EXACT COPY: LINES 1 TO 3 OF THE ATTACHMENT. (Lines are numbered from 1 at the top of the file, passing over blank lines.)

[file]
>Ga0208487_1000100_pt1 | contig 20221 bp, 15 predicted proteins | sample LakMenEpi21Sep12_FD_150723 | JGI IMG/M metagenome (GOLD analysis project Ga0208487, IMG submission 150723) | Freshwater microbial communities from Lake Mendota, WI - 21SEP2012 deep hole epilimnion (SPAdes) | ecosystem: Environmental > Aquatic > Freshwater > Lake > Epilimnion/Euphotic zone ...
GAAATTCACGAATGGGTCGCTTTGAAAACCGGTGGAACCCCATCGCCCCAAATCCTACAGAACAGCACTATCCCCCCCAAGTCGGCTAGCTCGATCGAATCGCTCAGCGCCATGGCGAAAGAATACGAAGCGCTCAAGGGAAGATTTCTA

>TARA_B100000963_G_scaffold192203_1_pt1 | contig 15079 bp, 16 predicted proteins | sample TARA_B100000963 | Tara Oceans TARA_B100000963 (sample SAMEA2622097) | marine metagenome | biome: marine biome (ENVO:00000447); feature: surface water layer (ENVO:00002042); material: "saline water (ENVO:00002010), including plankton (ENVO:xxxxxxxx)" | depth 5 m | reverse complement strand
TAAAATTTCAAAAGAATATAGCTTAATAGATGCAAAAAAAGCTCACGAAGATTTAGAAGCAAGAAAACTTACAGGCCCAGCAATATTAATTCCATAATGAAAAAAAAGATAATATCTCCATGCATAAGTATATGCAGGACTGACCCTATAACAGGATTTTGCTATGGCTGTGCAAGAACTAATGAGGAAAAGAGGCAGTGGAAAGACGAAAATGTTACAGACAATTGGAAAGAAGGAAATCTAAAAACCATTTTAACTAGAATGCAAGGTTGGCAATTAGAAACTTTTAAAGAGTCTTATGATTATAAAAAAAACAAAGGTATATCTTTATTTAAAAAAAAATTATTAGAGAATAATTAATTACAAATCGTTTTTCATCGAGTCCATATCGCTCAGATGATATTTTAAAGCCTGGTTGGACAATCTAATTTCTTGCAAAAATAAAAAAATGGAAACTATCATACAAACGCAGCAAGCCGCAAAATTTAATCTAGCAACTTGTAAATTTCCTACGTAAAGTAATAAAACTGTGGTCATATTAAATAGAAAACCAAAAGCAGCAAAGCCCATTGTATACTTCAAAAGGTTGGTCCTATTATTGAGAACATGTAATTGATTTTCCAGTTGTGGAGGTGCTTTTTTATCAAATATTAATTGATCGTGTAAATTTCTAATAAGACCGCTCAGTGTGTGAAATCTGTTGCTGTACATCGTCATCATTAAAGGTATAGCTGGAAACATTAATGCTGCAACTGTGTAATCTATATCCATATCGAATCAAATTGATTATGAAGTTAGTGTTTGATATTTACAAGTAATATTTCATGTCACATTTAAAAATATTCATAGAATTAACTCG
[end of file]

>Ga0208487_1000100_pt1 | contig 20221 bp, 15 predicted proteins | sample LakMenEpi21Sep12_FD_150723 | JGI IMG/M metagenome (GOLD analysis project Ga0208487, IMG submission 150723) | Freshwater microbial communities from Lake Mendota, WI - 21SEP2012 deep hole epilimnion (SPAdes) | ecosystem: Environmental > Aquatic > Freshwater > Lake > Epilimnion/Euphotic zone ...
GAAATTCACGAATGGGTCGCTTTGAAAACCGGTGGAACCCCATCGCCCCAAATCCTACAGAACAGCACTATCCCCCCCAAGTCGGCTAGCTCGATCGAATCGCTCAGCGCCATGGCGAAAGAATACGAAGCGCTCAAGGGAAGATTTCTA

>TARA_B100000963_G_scaffold192203_1_pt1 | contig 15079 bp, 16 predicted proteins | sample TARA_B100000963 | Tara Oceans TARA_B100000963 (sample SAMEA2622097) | marine metagenome | biome: marine biome (ENVO:00000447); feature: surface water layer (ENVO:00002042); material: "saline water (ENVO:00002010), including plankton (ENVO:xxxxxxxx)" | depth 5 m | reverse complement strand